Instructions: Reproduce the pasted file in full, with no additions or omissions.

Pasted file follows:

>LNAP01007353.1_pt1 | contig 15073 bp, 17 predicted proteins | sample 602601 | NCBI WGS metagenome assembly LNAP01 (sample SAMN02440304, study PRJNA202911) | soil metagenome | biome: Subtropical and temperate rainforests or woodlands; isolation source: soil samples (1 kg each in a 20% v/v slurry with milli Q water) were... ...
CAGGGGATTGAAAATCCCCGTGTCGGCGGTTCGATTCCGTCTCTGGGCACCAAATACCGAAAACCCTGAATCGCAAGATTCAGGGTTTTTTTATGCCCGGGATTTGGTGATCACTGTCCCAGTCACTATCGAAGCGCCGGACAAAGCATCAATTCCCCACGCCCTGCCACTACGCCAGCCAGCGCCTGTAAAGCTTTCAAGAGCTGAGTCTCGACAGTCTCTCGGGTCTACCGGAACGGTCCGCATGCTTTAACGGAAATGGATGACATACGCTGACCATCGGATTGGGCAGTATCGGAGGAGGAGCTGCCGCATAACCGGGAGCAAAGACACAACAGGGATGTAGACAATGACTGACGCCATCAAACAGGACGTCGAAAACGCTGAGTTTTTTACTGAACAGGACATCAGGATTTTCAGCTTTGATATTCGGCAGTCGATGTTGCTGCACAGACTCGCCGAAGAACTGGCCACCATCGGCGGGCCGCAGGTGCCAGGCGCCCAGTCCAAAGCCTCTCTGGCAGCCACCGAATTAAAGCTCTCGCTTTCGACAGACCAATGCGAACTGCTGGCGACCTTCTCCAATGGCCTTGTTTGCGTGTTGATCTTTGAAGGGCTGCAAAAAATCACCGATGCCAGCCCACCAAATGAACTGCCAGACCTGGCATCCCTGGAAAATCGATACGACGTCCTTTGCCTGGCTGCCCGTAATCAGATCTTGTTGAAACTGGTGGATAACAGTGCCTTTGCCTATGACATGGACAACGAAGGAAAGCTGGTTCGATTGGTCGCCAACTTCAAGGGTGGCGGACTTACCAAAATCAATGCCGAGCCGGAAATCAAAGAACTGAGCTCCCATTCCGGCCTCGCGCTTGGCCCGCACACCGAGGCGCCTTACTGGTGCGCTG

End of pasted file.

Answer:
>LNAP01007353.1_pt1 | contig 15073 bp, 17 predicted proteins | sample 602601 | NCBI WGS metagenome assembly LNAP01 (sample SAMN02440304, study PRJNA202911) | soil metagenome | biome: Subtropical and temperate rainforests or woodlands; isolation source: soil samples (1 kg each in a 20% v/v slurry with milli Q water) were... ...
CAGGGGATTGAAAATCCCCGTGTCGGCGGTTCGATTCCGTCTCTGGGCACCAAATACCGAAAACCCTGAATCGCAAGATTCAGGGTTTTTTTATGCCCGGGATTTGGTGATCACTGTCCCAGTCACTATCGAAGCGCCGGACAAAGCATCAATTCCCCACGCCCTGCCACTACGCCAGCCAGCGCCTGTAAAGCTTTCAAGAGCTGAGTCTCGACAGTCTCTCGGGTCTACCGGAACGGTCCGCATGCTTTAACGGAAATGGATGACATACGCTGACCATCGGATTGGGCAGTATCGGAGGAGGAGCTGCCGCATAACCGGGAGCAAAGACACAACAGGGATGTAGACAATGACTGACGCCATCAAACAGGACGTCGAAAACGCTGAGTTTTTTACTGAACAGGACATCAGGATTTTCAGCTTTGATATTCGGCAGTCGATGTTGCTGCACAGACTCGCCGAAGAACTGGCCACCATCGGCGGGCCGCAGGTGCCAGGCGCCCAGTCCAAAGCCTCTCTGGCAGCCACCGAATTAAAGCTCTCGCTTTCGACAGACCAATGCGAACTGCTGGCGACCTTCTCCAATGGCCTTGTTTGCGTGTTGATCTTTGAAGGGCTGCAAAAAATCACCGATGCCAGCCCACCAAATGAACTGCCAGACCTGGCATCCCTGGAAAATCGATACGACGTCCTTTGCCTGGCTGCCCGTAATCAGATCTTGTTGAAACTGGTGGATAACAGTGCCTTTGCCTATGACATGGACAACGAAGGAAAGCTGGTTCGATTGGTCGCCAACTTCAAGGGTGGCGGACTTACCAAAATCAATGCCGAGCCGGAAATCAAAGAACTGAGCTCCCATTCCGGCCTCGCGCTTGGCCCGCACACCGAGGCGCCTTACTGGTGCGCTG